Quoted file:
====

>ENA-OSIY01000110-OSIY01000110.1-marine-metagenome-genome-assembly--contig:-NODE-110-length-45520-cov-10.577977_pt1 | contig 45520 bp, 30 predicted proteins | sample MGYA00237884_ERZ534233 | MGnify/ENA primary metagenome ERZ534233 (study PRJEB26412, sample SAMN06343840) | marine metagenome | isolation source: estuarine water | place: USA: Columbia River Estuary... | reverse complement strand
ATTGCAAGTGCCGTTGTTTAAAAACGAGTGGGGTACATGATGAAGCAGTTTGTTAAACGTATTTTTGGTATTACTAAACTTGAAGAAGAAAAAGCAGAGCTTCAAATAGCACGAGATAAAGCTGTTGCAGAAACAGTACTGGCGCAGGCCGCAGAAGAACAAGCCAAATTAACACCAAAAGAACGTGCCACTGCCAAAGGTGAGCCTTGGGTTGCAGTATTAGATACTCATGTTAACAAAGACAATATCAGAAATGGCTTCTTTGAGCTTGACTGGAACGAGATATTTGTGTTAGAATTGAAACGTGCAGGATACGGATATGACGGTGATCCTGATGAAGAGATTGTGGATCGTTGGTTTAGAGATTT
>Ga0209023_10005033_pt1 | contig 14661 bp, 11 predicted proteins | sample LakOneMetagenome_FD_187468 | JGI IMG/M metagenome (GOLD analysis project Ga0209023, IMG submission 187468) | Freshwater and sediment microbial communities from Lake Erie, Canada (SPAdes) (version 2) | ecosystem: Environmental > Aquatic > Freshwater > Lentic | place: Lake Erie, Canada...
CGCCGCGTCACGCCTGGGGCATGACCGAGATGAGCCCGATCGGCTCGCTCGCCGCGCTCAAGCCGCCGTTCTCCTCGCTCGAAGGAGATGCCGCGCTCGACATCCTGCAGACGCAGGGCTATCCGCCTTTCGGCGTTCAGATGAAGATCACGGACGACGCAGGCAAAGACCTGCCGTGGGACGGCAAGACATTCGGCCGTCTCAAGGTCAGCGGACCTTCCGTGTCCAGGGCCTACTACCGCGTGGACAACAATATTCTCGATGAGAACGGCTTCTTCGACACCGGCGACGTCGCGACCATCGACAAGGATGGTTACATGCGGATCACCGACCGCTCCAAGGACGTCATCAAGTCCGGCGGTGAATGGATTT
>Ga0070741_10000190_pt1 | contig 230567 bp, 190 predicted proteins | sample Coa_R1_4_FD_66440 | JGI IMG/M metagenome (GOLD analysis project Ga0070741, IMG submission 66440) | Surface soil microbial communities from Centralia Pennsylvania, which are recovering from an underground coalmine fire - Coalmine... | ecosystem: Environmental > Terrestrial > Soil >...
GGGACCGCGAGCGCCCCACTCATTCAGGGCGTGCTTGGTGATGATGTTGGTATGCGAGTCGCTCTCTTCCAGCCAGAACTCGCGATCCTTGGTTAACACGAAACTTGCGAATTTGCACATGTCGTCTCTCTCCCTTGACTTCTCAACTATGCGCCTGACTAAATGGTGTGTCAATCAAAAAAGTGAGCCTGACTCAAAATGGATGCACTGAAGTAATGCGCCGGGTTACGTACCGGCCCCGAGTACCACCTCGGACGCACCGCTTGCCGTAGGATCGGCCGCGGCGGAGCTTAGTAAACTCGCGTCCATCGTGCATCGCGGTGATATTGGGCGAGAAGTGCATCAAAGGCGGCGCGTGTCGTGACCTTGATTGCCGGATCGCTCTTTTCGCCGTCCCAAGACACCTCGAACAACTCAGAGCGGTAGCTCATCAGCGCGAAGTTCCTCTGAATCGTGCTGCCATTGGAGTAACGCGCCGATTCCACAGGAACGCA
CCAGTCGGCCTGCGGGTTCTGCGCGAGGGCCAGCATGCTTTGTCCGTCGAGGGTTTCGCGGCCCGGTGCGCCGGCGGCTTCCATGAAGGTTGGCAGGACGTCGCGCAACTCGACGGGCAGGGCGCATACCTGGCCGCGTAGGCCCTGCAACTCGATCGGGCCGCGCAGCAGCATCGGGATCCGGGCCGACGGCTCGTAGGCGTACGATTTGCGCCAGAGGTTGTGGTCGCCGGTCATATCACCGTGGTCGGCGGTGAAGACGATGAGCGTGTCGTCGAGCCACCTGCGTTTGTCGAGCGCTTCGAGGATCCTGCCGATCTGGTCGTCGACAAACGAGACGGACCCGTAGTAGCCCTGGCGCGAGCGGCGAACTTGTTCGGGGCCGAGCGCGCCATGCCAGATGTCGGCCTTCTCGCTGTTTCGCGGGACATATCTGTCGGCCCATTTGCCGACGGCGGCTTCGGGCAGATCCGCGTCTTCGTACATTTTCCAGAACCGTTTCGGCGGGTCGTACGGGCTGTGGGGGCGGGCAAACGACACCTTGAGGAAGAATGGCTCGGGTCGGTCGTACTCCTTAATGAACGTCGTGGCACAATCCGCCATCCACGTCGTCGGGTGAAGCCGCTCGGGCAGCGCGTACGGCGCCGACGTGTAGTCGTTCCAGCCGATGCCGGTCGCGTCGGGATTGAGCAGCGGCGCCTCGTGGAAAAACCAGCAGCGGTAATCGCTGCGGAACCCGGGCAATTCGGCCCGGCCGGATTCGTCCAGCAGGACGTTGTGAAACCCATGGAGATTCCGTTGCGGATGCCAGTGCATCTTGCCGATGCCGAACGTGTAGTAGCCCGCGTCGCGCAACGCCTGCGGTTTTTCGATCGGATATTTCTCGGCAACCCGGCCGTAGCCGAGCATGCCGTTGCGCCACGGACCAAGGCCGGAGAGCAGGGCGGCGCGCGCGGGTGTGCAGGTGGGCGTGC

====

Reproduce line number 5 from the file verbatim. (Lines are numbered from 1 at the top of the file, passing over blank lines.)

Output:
>Ga0070741_10000190_pt1 | contig 230567 bp, 190 predicted proteins | sample Coa_R1_4_FD_66440 | JGI IMG/M metagenome (GOLD analysis project Ga0070741, IMG submission 66440) | Surface soil microbial communities from Centralia Pennsylvania, which are recovering from an underground coalmine fire - Coalmine... | ecosystem: Environmental > Terrestrial > Soil >...